When it comes to entertainment, mobile platforms are moving to the front of the pack. In recent years, sectors like gaming and video streaming have stuck to traditional hardware formats that include TVs, consoles, and PCs. However, it’s clear that mobile is shaking things up.
In late 2021, Newzoo research published a breakthrough study about the future of gaming, in particular. The market drew in over $180 billion in worldwide revenue that year, which is over a 1% increase from 2020, and 52% of that was driven by mobile gaming.
Video streaming on mobile devices isn’t far behind in growth. According to Statista, over 87% of American smartphone users had downloaded YouTube as of September 2019. Netflix wasn’t far behind at almost 25%. Meanwhile, Android-based companies like Xiaomi and Nubia have started creating gaming and video streaming-specific products, such as their Black Shark and RedMagic releases.
But will mobile video streaming and gaming be in it for the long haul when it comes to digital entertainment? And what are the benefits and drawbacks of major developers shifting toward a mobile-first agenda?
A Case for Both
Mobile entertainment has traditionally been regarded as a complementary aspect to a browser, console, or PC title. For example, online casino gaming is one of the biggest digital entertainment sectors worldwide. From popular card games like poker to slots titles that transport people back in time, top brands offer seamless browser platforms, proprietary software, and easy-to-use mobile apps.
The idea is to provide gamers with a full suite of gaming opportunities. Some might prefer to stick to browser platforms, which are popular for live casino games that require live video streaming. Others might want to play on the casino’s software, which is a program that can be downloaded straight to a computer or laptop.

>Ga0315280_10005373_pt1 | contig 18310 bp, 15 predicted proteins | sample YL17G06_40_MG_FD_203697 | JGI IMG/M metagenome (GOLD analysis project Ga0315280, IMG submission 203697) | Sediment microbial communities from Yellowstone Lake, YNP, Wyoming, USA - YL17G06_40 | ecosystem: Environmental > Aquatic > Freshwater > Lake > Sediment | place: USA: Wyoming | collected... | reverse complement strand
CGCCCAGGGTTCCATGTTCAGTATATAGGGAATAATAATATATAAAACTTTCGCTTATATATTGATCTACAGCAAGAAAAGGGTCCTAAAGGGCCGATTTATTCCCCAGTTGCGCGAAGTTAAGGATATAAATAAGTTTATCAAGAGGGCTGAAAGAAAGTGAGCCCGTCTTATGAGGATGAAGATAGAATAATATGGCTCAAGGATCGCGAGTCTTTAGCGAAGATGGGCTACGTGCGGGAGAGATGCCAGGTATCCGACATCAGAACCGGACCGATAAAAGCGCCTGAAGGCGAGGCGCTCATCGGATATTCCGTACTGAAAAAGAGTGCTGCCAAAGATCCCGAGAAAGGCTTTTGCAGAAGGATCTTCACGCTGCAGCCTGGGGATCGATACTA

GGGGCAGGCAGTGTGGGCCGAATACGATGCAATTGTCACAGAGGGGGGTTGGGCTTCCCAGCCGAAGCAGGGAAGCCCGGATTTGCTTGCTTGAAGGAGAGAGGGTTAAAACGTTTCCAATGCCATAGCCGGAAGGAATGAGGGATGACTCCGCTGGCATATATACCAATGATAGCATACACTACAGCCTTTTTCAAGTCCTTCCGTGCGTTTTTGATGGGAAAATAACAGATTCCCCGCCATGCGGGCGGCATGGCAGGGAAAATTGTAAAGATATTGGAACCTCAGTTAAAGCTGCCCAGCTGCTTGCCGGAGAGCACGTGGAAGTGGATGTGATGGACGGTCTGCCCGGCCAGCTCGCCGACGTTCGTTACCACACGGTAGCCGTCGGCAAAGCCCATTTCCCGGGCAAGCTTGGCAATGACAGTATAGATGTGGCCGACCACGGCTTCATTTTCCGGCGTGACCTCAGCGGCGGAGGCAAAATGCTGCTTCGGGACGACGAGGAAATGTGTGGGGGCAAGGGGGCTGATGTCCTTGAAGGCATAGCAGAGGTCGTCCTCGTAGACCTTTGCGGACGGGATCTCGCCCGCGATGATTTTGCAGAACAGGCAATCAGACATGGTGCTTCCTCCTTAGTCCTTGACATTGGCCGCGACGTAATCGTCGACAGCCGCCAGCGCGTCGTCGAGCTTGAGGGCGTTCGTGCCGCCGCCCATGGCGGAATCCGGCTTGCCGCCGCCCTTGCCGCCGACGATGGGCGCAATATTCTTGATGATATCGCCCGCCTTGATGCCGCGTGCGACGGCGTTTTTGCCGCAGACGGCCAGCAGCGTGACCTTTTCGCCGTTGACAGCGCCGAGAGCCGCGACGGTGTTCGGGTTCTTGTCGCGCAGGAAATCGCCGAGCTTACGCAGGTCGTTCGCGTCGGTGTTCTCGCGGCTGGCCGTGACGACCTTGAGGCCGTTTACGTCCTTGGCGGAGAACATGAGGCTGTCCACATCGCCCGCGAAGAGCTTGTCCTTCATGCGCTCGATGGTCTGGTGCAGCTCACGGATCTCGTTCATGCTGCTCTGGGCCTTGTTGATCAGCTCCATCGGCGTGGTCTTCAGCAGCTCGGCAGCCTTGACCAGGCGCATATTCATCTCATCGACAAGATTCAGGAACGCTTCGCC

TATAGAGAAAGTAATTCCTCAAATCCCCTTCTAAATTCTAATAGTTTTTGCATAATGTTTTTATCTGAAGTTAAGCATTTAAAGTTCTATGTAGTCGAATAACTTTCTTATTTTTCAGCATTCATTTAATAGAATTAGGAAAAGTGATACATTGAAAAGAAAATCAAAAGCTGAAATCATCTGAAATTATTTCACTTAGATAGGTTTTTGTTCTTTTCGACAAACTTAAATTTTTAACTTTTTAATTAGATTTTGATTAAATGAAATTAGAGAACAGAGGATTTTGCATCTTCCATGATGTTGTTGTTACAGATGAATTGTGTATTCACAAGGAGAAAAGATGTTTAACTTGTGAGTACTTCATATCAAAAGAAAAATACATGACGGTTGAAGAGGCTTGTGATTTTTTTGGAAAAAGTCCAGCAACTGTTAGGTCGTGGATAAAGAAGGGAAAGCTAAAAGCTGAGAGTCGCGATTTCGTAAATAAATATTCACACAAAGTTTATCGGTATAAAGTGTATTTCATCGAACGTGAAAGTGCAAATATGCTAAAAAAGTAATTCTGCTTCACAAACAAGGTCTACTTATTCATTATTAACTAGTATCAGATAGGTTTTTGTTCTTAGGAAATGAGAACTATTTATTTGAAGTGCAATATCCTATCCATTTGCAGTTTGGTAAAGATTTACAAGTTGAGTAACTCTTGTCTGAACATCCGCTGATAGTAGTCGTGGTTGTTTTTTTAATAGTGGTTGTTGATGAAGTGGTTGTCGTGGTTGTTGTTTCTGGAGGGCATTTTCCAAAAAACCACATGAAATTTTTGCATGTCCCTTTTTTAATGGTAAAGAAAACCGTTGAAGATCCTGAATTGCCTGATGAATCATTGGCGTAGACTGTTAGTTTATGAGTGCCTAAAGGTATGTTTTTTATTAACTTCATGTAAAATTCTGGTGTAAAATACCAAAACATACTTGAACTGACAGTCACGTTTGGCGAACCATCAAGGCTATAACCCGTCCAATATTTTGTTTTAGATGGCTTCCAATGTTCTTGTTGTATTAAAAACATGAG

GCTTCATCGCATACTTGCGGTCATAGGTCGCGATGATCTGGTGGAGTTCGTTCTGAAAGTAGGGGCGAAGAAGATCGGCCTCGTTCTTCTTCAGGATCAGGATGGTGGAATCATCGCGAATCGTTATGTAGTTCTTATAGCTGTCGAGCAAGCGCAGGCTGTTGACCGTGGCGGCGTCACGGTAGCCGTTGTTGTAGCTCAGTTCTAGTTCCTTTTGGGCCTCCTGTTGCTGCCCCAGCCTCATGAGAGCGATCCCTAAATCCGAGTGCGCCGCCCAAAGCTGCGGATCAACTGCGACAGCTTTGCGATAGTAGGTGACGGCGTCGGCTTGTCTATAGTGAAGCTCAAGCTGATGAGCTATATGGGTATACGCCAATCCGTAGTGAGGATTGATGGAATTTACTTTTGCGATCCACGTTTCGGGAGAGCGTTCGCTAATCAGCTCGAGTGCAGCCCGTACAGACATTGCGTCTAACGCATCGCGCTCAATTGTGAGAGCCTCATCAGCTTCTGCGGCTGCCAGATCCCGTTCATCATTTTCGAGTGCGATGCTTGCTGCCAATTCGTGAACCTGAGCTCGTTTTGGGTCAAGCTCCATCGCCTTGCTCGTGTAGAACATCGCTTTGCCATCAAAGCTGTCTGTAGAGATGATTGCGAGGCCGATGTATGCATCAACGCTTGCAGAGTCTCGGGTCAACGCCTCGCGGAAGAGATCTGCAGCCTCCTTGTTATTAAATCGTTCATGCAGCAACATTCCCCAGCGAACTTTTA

But even more casino gamers are looking for mobile apps that run smoothly on the go and include vibrant graphics. These features are particularly relevant for slot players, who prefer games with strong visual themes, animations, and audio.
High-Quality Games & Videos: Anywhere, Anytime
The above example for mobile-ready slots titles highlights the main pro behind mobile gaming: it no longer sacrifices quality. In fact, popular eSports titles, which were once squarely the domain of either Microsoft and Sony consoles or PCs, are now available for mobile devices.
In the past, developers were unable to translate the quick-moving precision of a first-person shooter like Call of Duty to a mobile device. The same goes for the visual dynamism and gameplay features of multiplayer online battle arenas like PUBG. Now, both have successful mobile iterations.
In fact, PUBG Mobile now has its own eSports league that’s on par with the traditional format. This year, the PUBG Mobile Pro League South Asia Spring 2022 competition has a prize pool of $150,000. The game’s success, built by competitors from around the world, also highlights a pro of mobile gaming: being able to access a title anywhere, anytime.
A Limited Scope of Growth
More people are using mobile phones for gaming and video streaming than ever before—but the potential for growth is limited. Already, some social apps are being counted as part of the mobile gaming boom—if the standards of what makes a ‘game’ change in the next years, mobile gaming will drop.
While TechJury predicts that half of the world’s population will engage with mobile gaming, the future of digital entertainment will be swayed greatly by other developments in AR and VR. The same goes for video streaming. Though YouTube and Netflix have a solid hold on the mobile streaming market, some companies like Adage (partnered with Tubi) predict that most viewers will have shifted to a free subscription by 2024.
New streaming platforms will likely shift the current landscape of mobile apps. This is largely related to advertising, as streaming viewers are the most receptive to mobile ads (which have since fallen out of favor with consumers on social media apps like Instagram). If mobile streaming lets companies earn extra with ads, then video streaming groups will likely shift their business models to prioritize mobile viewing in some capacity—even if browsers and TVs stay central.